Technically co-parenting means: An arrangement in a divorce or separation by which parents share legal and physical custody of a child or children. – from The Free Dictionary
That’s the short answer.
Long answer, Co-parenting comprises all the activities related to communicating, negotiating, and making decisions regarding your children with your child’s other parent. There is no right way to co-parent. Each parenting team must find their middle ground. – The Co-parenting Resources
I’m not a co-parenting expert, and it’s new territory for me. Mr. X was divorced with two children before he came into my life, so in short, he has been co-parenting with his ex-wife for years.
Co-parenting Is Not A Walk In The Park
My marriage didn’t end very well at first. There was a lot of drama, a lot of anger, a lot of pain, and resentment. For personal reasons, I shamelessly cut all ties with Mr. X – thinking I was protecting Lil’ A. It lasted for almost eight months.
Then one night, after a bedtime apology to Lil’ A, I had an epiphany that what I thought was ‘protecting’ was hurting this innocent little boy. I alienated his father. The person he loves. My ‘protecting’ blanket ended up hurting my son. Parental alienation is real, people. It can be dangerous to your child.
So against my family’s objections, I opened a communication line with Mr. X.
“He’s still so young. He will forget about his Daddy anyway…” said one of my relatives when they found out I had re-opened the door to let Mr. X be in our son’s life again.
If I should follow my pain, my anger, then ys, I would rather disappear far, far away, but would that be fair for Lil A? No! It would mean I would rob him of his right to have a relationship with his father. It wouldn’t be fair. It might ruin him in the future.
So I sucked it all up and used my brain instead of my broken heart or ego.
It is so culturally common in Indonesia to see fathers walk away entirely from their wives and children and become deadbeat fathers. The stigma of blaming the women doesn’t help either. Also, the non-existence of Child Support law – well, maybe somewhere some laws regulate these things, but it is never enforceable – ‘allows’ these fathers to escape from their duties.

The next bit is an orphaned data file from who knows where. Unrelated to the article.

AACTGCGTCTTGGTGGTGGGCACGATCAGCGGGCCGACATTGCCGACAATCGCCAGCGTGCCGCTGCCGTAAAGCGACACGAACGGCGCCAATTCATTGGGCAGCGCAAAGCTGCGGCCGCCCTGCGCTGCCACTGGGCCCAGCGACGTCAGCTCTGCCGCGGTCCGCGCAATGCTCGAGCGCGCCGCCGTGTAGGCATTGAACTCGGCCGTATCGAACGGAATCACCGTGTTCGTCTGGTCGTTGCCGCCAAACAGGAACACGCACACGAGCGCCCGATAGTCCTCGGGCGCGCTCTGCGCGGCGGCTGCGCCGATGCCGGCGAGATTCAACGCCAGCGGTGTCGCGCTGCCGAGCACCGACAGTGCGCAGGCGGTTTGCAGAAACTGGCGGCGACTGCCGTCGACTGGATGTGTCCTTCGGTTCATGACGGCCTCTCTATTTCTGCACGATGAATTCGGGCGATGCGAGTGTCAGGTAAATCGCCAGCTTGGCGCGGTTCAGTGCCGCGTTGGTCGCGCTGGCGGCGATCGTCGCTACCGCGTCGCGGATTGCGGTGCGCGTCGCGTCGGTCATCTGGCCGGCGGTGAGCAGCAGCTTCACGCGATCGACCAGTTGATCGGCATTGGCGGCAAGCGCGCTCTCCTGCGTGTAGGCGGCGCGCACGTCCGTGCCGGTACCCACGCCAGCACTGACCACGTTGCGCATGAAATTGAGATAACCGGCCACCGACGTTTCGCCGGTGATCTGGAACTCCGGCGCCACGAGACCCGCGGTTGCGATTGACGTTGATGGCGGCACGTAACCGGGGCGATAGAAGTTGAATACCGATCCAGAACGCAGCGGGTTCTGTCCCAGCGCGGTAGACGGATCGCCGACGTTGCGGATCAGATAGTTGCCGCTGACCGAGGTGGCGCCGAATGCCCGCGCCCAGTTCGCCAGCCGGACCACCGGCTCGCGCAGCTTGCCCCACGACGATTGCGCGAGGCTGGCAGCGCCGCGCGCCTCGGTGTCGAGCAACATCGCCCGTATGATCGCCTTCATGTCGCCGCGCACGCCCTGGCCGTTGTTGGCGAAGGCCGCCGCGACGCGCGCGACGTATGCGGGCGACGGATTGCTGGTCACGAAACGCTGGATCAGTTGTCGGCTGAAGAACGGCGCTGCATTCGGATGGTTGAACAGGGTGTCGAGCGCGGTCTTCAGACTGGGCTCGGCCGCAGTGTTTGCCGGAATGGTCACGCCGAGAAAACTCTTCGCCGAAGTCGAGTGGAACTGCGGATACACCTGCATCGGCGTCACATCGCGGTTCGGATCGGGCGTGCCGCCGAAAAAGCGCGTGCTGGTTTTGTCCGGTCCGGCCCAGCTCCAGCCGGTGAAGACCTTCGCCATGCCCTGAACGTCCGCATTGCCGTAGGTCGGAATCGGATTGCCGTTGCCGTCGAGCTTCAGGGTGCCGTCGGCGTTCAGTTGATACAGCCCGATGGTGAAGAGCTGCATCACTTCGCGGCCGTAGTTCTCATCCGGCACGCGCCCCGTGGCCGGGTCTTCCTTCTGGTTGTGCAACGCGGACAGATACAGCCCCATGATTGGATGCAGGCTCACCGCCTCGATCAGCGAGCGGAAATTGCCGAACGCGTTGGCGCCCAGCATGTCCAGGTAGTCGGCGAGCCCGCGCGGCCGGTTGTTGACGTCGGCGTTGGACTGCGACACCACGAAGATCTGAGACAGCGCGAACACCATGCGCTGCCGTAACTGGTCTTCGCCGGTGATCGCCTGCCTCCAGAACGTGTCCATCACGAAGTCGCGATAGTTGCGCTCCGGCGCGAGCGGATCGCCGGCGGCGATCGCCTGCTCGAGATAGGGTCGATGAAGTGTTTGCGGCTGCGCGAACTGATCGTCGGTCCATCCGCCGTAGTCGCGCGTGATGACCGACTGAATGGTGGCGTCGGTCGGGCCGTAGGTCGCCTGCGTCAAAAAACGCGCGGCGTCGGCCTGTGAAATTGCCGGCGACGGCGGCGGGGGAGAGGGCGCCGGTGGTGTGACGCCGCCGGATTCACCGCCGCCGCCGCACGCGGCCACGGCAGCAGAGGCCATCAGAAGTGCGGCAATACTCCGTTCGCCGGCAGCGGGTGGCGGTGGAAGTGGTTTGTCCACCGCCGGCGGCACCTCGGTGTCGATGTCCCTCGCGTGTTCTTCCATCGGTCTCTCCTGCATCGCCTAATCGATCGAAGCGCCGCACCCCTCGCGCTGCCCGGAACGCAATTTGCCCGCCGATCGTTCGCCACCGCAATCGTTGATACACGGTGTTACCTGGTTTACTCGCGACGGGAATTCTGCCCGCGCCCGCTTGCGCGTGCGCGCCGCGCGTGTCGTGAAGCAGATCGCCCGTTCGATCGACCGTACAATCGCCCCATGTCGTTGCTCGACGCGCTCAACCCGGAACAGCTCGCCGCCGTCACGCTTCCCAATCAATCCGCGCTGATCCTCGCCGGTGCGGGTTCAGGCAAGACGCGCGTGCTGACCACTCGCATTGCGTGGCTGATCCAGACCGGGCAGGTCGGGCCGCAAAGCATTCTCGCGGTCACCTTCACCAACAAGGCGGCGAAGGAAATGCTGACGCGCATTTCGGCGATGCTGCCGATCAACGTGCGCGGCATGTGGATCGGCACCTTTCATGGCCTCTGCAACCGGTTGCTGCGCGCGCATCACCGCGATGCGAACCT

It took a while for my family to accept and finally understand that it is crucial for Lil’ A to see his father and spend bonding with him, which is understandable after the hell they saw me in. They, too, were hurt, and I understand. But by standing my ground and saying, “No matter what happened with me and his father, Mr. X is still the father.” they finally accepted it.
The divorce happened between Mr. X and me. There can be ex-husbands and ex-wives, but there are no ex-children!
It’s so hard at first, let me admit to that, but it is doable!
Co-Parenting Doesn’t Mean Your Ex Is Trying To Win You Back
It might be true in some cases, but the whole concept still seems so far-fetched for most Indonesians.
I get frustrated reading some emails about exes contacting their ex-spouses. Most of the advice these women got was, “He’s trying to win you back.” Or “He’s just lonely. Ignore him.”
Again, maybe it’s true…but there’s a chance it might be wrong. Perhaps the ex was just trying to re-open the once-shut-down communication line.
It could be a perfect chance to discuss the children, and it may open the door to co-parenting.
I’m approaching and treating co-parenting as a business venture with Mr. X. We may not be friends yet, but we’re in this together for the boy. He and I managed to maintain civil communications in front of our son and behind him. We communicate about school, etc. Talking bad about the ex is also a big no-no in front of Lil’ A, and I banned my family from playing detective whenever he got home from spending a weekend with Daddy. It would be unfair to put your child as a spy.
Please, never criticize your ex in front of your children, regardless of your ex-spouses’ sins… in your child’s eyes, they are still the father/mother.
Keeping the emotions in check is critical. There will be times when the ex-says things that make your blood pressure hit the roof, and you just want to yell at them. It is normal. Take a deep breath and leave the situation until you can cool off. It takes maturity from both parties to make co-parenting work.
Remember, you are not doing this for your ex’s sake. You are doing this for your child who still needs the presence and relationships with their father/mother.
The Gift of Co-Parenting
Seeing your children’s faces light up when they talk about the great times they had with their other parent – your ex(s) husband/partner… is priceless.
Yes, at first, it stings, but by separating your emotions/feelings and seeing the happiness on your child’s face, you will know you are doing the right thing.
It will take a while for the little one to understand that now they have two homes. One with Mommy and one with Daddy. It took Lil’ A several months before he finally grasped the concept.
Divorce is hard enough for our young ones, but practicing healthy co-parenting will help them see that relationships and marriage may end. It would empower them to recognize that their parents will always be there for them no matter what.
Are you willing to give your child(ren) the gift of co-parenting?